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Get Off the Dime and Pick Up the Big Bucks for Your Organization,
Rezension bezieht sich auf: A Sense of Urgency (Gebundene Ausgabe)
Whenever I meet CEOs, they invariably tell me that they wish their people had more "fire in the belly" or more of a sense of urgency. What are they talking about? Their organizations go about saving someone's life in such a slow methodical fashion, that no life would ever be saved. It's as though a fire truck arrived at a fire and never unrolled any hoses or attached them to any fire hydrants. Instead, they are checking the equipment before getting started.
I have seen this in my own organizations. Hire a new marketing person, and you can be sure that not much more will be accomplished in the first six months than to have the company stationery, business cards, and promotional material redesigned.
What the leaders often don't realize is that their behavior facilitates this "business as usual" slow-motion sleep walk. If you want to get beyond that frustration into effectiveness, this book can help you.
Professor John Kotter knows all this. In his excellent books on change management such as Leading Change and The Heart of Change, he documented that change requires these characteristics be present:
1. A sense of urgency
2. An effective guiding team
3. Appropriate visions and strategies
4. Communications that cause the right messages to be understood by all
5. Allowing people to make necessary changes
6. Making regular progress that inspires people
7. Keeping at making useful changes
8. Not letting the helpful changes unravel
As you can see, it all starts with a sense of urgency. In this book, Professor Kotter gives us his most in-depth look at how a leader can instill and take advantage of a sense of urgency to overcome complacency and bad habits.
He proposes that leaders engage a strategy of continual action based on sensing changes outside the organization that provide opportunities or present threats while eliminating activities that don't add much value. Such a strategy should be implemented in a way that appeals to your organization both rationally and emotionally.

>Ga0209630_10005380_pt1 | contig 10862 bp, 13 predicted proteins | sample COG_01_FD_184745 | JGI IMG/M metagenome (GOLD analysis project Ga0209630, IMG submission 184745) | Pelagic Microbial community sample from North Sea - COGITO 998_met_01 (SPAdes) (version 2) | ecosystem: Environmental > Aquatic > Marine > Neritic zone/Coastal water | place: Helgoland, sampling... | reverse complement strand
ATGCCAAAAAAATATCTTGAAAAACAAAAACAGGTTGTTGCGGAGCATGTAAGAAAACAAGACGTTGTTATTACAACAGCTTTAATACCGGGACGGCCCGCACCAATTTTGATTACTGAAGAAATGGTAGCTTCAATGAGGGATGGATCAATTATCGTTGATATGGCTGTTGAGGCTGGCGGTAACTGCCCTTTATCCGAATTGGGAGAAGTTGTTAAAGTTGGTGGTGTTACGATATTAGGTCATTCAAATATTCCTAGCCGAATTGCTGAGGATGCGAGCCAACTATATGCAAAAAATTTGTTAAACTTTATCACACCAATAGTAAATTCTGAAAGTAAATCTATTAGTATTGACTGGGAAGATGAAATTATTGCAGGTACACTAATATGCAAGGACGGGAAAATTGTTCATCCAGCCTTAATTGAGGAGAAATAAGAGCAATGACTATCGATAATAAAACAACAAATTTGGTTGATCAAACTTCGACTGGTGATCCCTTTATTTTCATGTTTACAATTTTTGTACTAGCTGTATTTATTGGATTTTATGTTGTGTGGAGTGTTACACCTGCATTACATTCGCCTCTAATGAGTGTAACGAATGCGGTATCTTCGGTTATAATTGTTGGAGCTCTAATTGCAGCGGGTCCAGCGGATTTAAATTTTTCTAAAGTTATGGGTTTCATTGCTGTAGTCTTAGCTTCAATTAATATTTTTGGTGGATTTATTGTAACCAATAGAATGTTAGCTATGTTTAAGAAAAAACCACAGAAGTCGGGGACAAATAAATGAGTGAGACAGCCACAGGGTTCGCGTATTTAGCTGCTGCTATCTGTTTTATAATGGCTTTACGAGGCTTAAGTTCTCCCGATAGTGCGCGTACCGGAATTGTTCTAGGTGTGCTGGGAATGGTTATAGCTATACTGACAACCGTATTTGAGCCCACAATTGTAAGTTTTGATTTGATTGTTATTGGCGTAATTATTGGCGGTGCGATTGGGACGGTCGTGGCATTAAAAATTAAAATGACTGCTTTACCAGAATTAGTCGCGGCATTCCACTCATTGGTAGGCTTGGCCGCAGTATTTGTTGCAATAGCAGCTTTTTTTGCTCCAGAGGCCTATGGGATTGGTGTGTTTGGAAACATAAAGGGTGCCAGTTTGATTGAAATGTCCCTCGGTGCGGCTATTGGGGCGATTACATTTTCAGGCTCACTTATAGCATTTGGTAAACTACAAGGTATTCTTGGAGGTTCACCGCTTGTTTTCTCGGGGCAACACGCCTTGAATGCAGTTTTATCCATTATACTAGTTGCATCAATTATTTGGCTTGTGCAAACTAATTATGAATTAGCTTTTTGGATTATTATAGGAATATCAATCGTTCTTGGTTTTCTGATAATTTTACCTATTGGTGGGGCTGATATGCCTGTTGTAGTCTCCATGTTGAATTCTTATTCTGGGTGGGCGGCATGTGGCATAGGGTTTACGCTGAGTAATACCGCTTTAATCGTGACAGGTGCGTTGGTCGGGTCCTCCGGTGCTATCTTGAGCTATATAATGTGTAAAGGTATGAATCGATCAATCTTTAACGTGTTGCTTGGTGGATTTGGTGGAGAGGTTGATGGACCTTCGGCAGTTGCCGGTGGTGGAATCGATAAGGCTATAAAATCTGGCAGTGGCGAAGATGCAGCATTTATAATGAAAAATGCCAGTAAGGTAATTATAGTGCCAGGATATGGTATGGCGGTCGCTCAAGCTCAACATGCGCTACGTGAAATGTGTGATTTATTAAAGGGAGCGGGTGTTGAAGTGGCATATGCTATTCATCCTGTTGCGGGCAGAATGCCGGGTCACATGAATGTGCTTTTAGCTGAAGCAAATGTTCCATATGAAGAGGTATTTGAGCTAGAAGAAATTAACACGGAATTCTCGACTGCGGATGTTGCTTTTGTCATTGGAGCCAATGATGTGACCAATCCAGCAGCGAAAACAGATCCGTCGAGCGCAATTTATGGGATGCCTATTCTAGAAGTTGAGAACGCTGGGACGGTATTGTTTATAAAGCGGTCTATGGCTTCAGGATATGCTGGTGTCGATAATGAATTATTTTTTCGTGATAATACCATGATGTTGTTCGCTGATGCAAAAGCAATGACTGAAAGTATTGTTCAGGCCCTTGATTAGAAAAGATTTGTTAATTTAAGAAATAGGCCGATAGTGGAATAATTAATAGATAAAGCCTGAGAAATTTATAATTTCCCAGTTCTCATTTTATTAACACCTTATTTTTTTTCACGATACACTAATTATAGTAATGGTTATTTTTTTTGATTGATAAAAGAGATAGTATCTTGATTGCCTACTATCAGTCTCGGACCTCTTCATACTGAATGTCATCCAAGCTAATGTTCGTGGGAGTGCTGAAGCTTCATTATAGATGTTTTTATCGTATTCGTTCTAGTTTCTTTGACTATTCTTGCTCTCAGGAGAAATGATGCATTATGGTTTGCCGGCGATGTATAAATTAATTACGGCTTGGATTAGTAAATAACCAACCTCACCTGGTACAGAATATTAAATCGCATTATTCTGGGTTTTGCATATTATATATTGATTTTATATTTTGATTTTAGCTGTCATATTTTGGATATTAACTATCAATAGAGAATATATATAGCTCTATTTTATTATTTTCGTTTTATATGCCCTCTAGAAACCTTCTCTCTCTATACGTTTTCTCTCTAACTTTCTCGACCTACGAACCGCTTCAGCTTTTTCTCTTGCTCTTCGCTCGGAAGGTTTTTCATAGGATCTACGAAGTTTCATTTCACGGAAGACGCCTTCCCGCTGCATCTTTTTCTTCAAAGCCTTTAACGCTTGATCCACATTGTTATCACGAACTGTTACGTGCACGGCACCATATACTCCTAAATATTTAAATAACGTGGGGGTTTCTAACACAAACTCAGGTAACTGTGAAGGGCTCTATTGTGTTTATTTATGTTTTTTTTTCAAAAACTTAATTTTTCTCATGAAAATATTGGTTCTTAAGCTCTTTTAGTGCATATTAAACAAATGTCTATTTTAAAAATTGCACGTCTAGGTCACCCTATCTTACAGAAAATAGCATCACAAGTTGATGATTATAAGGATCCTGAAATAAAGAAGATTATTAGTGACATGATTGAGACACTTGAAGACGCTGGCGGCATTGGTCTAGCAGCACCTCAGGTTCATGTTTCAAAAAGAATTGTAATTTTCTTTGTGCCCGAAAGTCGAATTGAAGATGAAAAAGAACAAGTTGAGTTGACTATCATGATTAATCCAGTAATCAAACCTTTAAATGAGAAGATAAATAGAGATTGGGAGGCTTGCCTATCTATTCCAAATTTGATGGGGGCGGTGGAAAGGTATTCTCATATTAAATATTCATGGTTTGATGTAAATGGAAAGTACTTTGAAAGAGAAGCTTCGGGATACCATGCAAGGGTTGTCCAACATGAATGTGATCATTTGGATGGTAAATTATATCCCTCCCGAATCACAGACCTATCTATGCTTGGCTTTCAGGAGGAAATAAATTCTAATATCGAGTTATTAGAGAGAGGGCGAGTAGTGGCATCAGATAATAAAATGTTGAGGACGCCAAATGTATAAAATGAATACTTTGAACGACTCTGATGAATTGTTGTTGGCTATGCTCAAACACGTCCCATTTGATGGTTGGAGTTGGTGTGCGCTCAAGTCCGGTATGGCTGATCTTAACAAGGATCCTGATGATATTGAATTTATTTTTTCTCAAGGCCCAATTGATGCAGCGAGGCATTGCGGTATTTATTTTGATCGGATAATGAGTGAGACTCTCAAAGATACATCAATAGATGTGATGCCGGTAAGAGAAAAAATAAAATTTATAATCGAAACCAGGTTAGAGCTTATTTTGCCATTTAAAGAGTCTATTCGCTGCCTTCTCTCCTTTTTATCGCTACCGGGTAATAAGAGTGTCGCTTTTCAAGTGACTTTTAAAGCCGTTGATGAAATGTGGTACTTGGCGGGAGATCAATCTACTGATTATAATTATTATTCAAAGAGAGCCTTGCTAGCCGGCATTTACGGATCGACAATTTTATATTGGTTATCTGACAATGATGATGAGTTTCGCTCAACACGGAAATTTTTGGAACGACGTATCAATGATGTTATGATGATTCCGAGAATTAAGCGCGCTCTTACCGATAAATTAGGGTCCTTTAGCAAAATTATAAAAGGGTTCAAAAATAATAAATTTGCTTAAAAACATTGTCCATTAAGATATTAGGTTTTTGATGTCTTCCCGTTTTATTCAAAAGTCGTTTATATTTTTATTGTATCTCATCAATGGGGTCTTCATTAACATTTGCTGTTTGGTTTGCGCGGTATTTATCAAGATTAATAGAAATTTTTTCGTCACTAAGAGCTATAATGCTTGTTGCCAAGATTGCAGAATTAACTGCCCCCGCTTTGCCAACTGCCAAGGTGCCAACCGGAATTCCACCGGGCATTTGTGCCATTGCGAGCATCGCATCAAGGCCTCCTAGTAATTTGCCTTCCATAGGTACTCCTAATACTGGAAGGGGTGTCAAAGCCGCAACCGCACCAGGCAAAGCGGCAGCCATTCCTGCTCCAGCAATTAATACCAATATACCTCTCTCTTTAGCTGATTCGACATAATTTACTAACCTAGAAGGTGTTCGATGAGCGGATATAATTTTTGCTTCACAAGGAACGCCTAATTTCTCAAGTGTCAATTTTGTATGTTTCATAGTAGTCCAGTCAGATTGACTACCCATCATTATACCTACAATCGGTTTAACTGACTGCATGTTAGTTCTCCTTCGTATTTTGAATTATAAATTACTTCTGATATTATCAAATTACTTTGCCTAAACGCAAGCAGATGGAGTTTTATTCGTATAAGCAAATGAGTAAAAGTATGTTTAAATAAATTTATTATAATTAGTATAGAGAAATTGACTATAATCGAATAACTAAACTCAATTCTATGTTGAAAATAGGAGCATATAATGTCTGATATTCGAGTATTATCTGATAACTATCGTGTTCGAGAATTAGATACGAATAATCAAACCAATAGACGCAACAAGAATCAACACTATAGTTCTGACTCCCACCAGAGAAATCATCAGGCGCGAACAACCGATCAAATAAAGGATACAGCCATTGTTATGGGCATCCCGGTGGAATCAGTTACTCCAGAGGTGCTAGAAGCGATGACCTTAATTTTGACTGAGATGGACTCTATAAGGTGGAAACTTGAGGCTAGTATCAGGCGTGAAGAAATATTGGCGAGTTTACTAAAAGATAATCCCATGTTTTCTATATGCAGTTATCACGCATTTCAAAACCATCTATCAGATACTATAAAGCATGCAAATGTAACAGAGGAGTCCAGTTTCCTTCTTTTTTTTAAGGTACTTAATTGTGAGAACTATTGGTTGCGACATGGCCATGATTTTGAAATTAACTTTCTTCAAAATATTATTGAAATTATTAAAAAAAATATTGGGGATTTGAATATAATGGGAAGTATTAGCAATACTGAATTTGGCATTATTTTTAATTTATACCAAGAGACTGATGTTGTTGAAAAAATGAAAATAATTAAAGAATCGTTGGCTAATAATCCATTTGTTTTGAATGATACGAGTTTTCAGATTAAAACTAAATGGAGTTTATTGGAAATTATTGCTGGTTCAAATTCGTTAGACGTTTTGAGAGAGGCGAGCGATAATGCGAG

To implement that strategy he suggests these tactics (see pp. 60-61):
1. Bring the outside in with engaging information so that the outside is acknowledged, understood, and acted on.
2. Demonstrate urgency every day as a leader and expect everyone else to do the same.
3. Find appropriate opportunities to change and improve from crises that threaten the organization.
4. Wall off, neutralize, or eliminate those who oppose or slow down change for no good reason.
The book goes on to provide lists of questions, examples of good and bad behavior, and check lists to help you follow Professor Kotter's advice.
I found a few flaws in the ointment that concerned me about the book that I think you should be aware of:
1. In the book's beginning, there's a lot of attention paid to what is described as a "false sense of urgency." He characterizes people with this attitude as feeling that change must be made but whose actions aren't very helpful (like the new marketing people who spend a lot of effort redesigning the stationery). I don't think that's the only syndrome that you have to deal with. I also see people who have a real sense of urgency, but who don't have the management skills to know how to fix whatever it is that needs to be fixed. I would characterize that as incompetent management. Professor Kotter fails to address what to do about incompetent change management.
2. The sections on the tactics don't contain many examples, and many of the examples are ones that he has shared in earlier books such as The Heart of Change. I would have liked to see more examples and more details about how to pursue these tactics in organizations with different kinds of cultures. As a result, I didn't feel like I gained very much information about the tactics beyond what the description of the tactic provides.
3. Can leadership be defined and parsed like management is? To some extent. I think that Professor Kotter doesn't feel comfortable trying to do so. As a result, the book is a little on the superficial side for a reader who hasn't seen an effective change leader in operation.
4. There are many other tactics for leading successful change that require the use of new business models and those ideas are totally missing from the book.
But I don't know of a better book on the challenges of creating a sense of urgency in leading change. So do read this one and make the best use of it you can.
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